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Change Made Easier For Yourself and Others
by C.S. Clarke, Ph.D.

When you want someone else to change their thinking and/or behavior, just talking to him and reasoning with him about it is not likely to get you what you want. Any idea of change meets with resistance. In fact, it's even hard to talk yourself into something you know you should do, when it's your own idea in the first place. Whether you're doing it for individuals, or for organizational change management, here are a couple of suggestions that may make it easier for you to help others with necessary changes.

Show 'em

One of Ronald Reagan's most famous quotes is: “When you can't make them see the light, make them feel the heat.” You have to demonstrate the effects and consequences of making or not making the change. That may mean telling anecdotes and examples, showing pictures or providing an immediate experience.

People respond to everything emotionally. No matter how much logic and sweet reason your apply to a choice, ultimately it simply must "feel right." Having a convincing experience of some sort immediately before the choice to change can spur the feeling of "rightness." So the anecdotes, examples, photos, videos, etc., must have emotional/motivational/inspirational content. That's why before and after pictures of children rescued from poverty work so well in getting people to contribute to a charity.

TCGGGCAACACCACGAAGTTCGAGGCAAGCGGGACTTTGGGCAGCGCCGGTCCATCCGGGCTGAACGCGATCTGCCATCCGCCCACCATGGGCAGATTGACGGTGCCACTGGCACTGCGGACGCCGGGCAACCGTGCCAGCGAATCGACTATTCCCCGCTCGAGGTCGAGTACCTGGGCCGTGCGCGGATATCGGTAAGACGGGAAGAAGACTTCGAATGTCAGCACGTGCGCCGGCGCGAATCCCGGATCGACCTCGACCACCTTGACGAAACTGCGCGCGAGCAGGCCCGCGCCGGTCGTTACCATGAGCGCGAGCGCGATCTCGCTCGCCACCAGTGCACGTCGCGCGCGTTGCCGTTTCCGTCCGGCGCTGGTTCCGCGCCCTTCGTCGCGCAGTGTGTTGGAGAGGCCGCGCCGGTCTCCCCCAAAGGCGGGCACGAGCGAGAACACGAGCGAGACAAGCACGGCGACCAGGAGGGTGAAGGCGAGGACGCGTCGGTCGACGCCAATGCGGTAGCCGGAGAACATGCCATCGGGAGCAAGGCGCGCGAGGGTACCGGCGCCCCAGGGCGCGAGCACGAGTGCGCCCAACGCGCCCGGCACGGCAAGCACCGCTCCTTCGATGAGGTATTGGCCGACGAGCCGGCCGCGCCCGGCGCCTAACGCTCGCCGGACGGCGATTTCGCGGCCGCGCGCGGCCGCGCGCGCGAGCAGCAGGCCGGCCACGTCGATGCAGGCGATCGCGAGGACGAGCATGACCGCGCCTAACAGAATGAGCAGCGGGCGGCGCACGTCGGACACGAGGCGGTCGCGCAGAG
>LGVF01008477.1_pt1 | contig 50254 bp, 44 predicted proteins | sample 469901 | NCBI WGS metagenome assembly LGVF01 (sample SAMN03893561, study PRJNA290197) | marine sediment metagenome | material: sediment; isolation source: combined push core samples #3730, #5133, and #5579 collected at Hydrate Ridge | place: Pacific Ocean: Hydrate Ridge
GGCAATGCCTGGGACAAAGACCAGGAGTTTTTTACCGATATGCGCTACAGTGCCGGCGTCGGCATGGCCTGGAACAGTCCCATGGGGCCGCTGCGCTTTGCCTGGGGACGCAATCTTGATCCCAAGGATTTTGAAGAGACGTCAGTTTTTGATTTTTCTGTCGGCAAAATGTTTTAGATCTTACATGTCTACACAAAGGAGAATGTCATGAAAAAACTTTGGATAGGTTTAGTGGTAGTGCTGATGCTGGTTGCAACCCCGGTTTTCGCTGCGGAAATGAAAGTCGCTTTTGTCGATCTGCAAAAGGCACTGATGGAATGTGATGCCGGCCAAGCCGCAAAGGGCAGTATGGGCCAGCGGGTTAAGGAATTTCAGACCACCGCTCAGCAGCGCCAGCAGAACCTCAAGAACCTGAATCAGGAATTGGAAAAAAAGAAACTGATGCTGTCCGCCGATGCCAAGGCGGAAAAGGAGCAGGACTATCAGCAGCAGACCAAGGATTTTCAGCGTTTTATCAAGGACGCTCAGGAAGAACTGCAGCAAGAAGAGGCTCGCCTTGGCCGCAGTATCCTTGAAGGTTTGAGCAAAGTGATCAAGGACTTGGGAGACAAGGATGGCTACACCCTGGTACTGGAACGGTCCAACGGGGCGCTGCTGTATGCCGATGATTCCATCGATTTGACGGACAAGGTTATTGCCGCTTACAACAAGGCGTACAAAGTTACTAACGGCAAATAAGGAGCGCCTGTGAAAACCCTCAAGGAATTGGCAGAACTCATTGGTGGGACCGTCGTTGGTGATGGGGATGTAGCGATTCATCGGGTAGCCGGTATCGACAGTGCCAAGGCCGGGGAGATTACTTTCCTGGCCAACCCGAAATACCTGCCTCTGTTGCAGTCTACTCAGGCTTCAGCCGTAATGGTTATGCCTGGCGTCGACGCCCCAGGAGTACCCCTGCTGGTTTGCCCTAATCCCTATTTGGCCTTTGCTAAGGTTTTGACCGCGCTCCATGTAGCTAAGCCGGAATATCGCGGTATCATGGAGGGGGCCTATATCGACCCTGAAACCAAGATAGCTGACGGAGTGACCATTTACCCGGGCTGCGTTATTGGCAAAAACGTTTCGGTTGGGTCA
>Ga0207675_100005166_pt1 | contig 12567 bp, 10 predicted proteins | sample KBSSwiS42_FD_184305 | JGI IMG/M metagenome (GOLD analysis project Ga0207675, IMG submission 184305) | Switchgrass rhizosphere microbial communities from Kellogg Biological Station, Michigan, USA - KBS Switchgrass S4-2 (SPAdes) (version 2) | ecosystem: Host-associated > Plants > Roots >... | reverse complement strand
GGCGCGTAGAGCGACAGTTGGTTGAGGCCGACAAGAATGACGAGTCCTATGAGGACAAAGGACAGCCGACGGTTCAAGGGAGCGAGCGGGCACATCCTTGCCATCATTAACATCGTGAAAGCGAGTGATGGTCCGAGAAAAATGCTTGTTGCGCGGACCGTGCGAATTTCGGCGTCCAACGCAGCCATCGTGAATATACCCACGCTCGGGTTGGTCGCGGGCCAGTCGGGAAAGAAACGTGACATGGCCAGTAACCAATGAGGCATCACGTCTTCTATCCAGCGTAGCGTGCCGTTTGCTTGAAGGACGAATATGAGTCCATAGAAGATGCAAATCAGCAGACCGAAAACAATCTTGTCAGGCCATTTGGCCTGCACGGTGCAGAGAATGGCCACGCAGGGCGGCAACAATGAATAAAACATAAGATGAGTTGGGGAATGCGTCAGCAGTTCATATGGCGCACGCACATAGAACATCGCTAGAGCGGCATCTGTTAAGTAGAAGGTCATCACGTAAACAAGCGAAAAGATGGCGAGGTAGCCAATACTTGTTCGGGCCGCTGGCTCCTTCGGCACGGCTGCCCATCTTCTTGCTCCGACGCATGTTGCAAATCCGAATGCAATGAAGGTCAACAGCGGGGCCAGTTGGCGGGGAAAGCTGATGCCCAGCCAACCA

In addition, everyone has a belief system through which to view the world. If your message hooks into that belief system, it increases the chances it will work. The belief system includes personal beliefs developed through experience, cultural beliefs and religious beliefs. Most of the belief system is unconscious, but you can "read" the belief system through a person's behavior, through knowledge of their culture and religion and through a basic knowledge of their background and experience. So, as it is described casually, you can easily learn "what buttons to push." That is, you can imagine what kind of demonstration will work and what content it must have to be consistent with the beliefs of an individual or group. You already know that if you walk into a bar, you're going to be addressing a different group than if you walk into an A.A. meeting.

Connect the dots

Once you've shown someone, you need to help him "do the math." After you've given a great demonstration of your point, you should interpret that demo. It is dangerous to assume that your target individual got the connection you wanted him to make. Tell him what the connection is between what you showed him and the point you are trying to make. Tell him the meaning and consequences of the change you want and the failure to make the change.

You also have to overcome denial. The greatest friend of resistance to change is denial. We are all quite excellent at coming up with justifications for why we should stay the same. Why the need for change doesn't apply to us. So, be prepared with follow-up demonstrations that are on point.

Be able to answer questions in ways that keep reiterating the point of the demonstration and keep interpreting it in a way that shows its connection to the change you want. A big part of convincing someone to change is being perceived as trustworthy. An ability to answer the questions and consistently "connect the dots," goes a long way in overcoming resistance. Again, this is true of both organizational change management and individual change.

Be prepared to do the above repeatedly until the thinking and behavior change. Understanding some of the above principles and actions can make individual and organizational change easier. But it won't make it easy.



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